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Taj Mahal: Speaking With Mute Eloquence

The paradisical tomb could not be built in Burhanpur, where Mumtaz Mahal died.

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Taj Mahal: Speaking With Mute Eloquence
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Shah Jahan’s court chronicler, Abdul Hamid Lahauri has written, “Verily our monuments will tell of us – long speak with mute eloquence [ba-zabaan e bizabaani] (translation Ebba Koch The Complete Taj Mahal)

I will let the Taj Mahal speak eloquently of its purpose and its chroniclers explain the details behind it, for as the Honorable Judge said in answer to the petition to open 22 closed rooms in the Taj Mahal, “Go and research.”

Paradisical Tomb

In Islam, death and burial are regulated by sharia and are linked to the redemption of the soul. The body of the deceased is integrated into the soil and it is the soul which is left. The grave is thus an abode of the soul and not the body. The grave is just the first stage of the journey of the soul into the hereafter and the decision on Judgment Day, whether it enters heaven or hell.

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This is how the Rauza-e Munawwara (The Illumined Tomb) was conceived: a paradisical tomb set in a charbagh setting.

It was a fulfilment of the chronogram that was written when Mumtaz Mahal left this world for the next on June 16, 1631. Sa’ida Khan, known as Bebadal Khan, composed the following chronogram which gave the Hijri year of her death as 1040:

Jaaye-i-Mumtaz Mahal jannat bad

(May the abode of Mumtaz Mahal be paradise).”

Her grave tomb was to be a reflection of her abode in paradise. The chief architect was Ustad Ahmed Lahauri, who was given the title Nadir-e-Asr [the wonder of the Age], who also went on to design the Red Fort and Jama Masjid in Delhi along with Ustad Hamid.

The exquisite calligraphy of inlaid jasper on white marble panels was done by Abdul Haq Shirazi who was given the title of Amanat Khan.

The southern gateway called Darwaza-e Rauza has the following verse from Surah al-Fajr of the Quran inscribed on it:

"O thou soul at peace, Return thou unto thy Lord, well-pleased and well- pleasing unto Him! Enter thou among My servants- And enter thou My Paradise!" If at the gateway the calligraphic verses refer to themes of judgement and paradisical rewards, the ones near the tomb itself talk of impending doomsday.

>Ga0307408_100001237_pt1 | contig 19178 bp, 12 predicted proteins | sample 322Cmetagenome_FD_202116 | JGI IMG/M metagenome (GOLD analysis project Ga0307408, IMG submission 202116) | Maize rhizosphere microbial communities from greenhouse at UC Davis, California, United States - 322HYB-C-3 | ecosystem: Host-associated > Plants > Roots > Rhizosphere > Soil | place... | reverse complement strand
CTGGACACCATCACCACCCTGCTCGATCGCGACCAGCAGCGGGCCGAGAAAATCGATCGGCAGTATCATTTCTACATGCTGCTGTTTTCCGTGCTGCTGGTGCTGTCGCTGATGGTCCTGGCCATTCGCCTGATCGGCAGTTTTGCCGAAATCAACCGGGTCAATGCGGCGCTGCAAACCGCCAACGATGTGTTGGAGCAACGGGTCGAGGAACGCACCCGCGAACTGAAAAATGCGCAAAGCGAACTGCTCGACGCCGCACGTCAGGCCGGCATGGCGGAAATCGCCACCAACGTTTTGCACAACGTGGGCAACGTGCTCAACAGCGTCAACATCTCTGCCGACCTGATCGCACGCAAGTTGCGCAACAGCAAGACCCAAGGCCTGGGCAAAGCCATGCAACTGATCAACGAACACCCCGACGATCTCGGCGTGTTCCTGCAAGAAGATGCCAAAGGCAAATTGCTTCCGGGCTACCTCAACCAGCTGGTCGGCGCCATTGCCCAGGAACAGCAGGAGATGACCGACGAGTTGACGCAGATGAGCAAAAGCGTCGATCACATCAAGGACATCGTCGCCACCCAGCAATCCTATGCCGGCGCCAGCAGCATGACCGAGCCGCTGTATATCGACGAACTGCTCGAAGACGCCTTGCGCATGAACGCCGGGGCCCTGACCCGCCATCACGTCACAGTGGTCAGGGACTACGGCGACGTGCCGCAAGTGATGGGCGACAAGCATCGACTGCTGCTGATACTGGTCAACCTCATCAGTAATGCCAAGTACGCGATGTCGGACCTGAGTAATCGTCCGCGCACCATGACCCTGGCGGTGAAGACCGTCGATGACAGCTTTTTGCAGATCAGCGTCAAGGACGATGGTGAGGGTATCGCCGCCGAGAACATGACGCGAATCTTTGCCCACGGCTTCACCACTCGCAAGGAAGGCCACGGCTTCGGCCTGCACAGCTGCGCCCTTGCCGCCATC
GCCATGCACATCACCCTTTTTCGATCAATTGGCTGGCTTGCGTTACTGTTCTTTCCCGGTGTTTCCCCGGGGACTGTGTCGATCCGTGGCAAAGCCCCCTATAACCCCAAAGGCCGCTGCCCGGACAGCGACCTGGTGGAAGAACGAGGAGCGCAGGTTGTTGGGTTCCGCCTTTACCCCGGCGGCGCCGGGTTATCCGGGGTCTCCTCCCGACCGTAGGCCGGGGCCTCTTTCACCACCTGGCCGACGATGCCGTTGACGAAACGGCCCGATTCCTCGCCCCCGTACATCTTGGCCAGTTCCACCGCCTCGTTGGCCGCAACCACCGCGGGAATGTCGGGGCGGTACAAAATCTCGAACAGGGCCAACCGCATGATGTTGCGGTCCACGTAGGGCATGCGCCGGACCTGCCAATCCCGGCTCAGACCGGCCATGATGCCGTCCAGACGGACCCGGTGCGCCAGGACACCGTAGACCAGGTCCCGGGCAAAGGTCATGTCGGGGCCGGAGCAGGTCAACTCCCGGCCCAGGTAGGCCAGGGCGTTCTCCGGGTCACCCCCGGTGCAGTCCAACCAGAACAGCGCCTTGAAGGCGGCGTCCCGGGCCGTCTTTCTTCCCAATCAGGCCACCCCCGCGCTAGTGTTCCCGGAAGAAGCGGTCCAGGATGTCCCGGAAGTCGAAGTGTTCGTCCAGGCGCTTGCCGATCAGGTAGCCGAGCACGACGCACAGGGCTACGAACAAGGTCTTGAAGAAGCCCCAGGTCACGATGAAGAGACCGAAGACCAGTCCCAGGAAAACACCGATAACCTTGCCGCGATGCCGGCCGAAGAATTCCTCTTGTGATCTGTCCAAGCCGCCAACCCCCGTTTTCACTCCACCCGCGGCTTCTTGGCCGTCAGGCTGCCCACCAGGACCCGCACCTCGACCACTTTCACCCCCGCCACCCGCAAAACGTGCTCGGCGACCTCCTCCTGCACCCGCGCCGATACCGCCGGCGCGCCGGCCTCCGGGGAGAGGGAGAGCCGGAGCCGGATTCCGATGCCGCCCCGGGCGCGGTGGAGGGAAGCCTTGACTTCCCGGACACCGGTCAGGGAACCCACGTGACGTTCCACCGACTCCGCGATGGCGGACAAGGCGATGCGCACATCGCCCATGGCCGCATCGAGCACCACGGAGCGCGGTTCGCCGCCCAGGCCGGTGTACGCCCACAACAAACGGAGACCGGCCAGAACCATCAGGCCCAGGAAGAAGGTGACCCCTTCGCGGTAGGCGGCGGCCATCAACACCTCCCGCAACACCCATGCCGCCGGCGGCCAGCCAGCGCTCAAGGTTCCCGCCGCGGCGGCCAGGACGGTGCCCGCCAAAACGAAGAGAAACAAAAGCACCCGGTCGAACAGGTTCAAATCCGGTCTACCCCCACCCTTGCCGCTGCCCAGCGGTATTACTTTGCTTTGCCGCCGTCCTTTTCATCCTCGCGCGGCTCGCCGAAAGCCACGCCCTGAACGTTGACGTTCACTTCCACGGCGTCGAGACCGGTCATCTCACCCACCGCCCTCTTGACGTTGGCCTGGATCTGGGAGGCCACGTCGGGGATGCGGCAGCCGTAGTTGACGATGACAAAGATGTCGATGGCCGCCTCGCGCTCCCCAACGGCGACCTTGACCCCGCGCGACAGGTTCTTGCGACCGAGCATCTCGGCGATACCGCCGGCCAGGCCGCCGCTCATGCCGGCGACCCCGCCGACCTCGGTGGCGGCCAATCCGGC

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Importance of the Location of Tomb

The paradisical tomb could not be built in Burhanpur, where Mumtaz Mahal died, due to logistic reasons of bringing marble from Makrana in Rajasthan and soil quality. The tomb that was envisaged was an extremely heavy structure - the weight of just the dome is 12,000 tons – thus its foundation had to be extra strong. Research using ground penetration radar now shows that its foundation was dug up to 17.5 m.

Ebba Koch in her book The Complete Taj Mahal, notes a verse by the court poet Kalim which describes this architectural feature of wells cased in wood and filled with rubble and iron in verse:

Since there is sand where there is a river, it is difficult

to lay down foundations:

As sand is removed, it fills in again.
They make a well (chah) to manage the work, from wood,

and set it firmly into the sand.
Then they take out the sand from inside it, until solid earth

comes from its depth.
In this well stone and iron are buried until they reach

the level of the surface.
Then another well beside it is emptied of sand and filled

in the same way, so that the building may be erected.

With this good method and powerful concept they raise

a mountain from the ground.

This is borne out by a 1950 Archaeological Survey of India excavation, where they found wells filled with rubble, at a distance of centre-to-centre 3.76 m.

Described poetically by Kalim, the basic facts were that the excavated shafts or wells were filled with rubble and strong masonry of stone and lime were used. Piers and arches were built on top of these wells and the arches were connected to piers so that the superstructure load can be distributed evenly on the well foundation.

There was extensive use of timber “on the riverside wall of the foundation to reduce the river’s scouring. Mostly, Sagwan wood (teak) and bamboo were used for this function. Bamboo was used to make large scaffolding structures, while Sagwan wood was used to build wheels to support the core of the well foundation.”

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The location in connection to the river was thus extremely important. There were many river front gardens on both sides of the River Yamuna but this was chosen as it was on the bend of the River Yamuna, the point where the river was unlikely to meander and the thrust of the water would be minimum. Situating an extremely heavy superstructure on flood plains is a challenging job and Shah Jahan and his architects were up to it.

The architectural feature adopted was that shafts or wells were excavated and filled with rubble; strong masonry of stone and lime were used. Piers and arches were built on top of these wells and the arches were connected to piers so that the superstructure load can be distributed evenly on the well foundation.

There was extensive use of timber “on the riverside wall of the foundation to reduce the river’s scouring. Mostly, Sagwan wood (teak) and bamboo were used for this function. Bamboo was used to make large scaffolding structures, while Sagwan wood was used to build wheels to support the core of the well foundation.”

The Description of the Property and the Havelis Given in Lieu of It by Shah Jahan

Fortunately, since all kinds of allegations keep surfacing around the location of the Taj Mahal, the Mughals were great record keepers and the official and unofficial histories of their age give details. The first official history of Shah Jahan’s reign - The Padshah Nama – was written by Muhammad Amin bin Abul Qasim Qazwini and covered the first ten regnal years. Mumtaz Mahal died in the third regnal year.

The next two to chronicle the history of Shah Jahan’s reign were Abdul Hamid Lahori (d.1655) who wrote two volumes. After his death the task was undertaken by his pupil Muhammad Waris.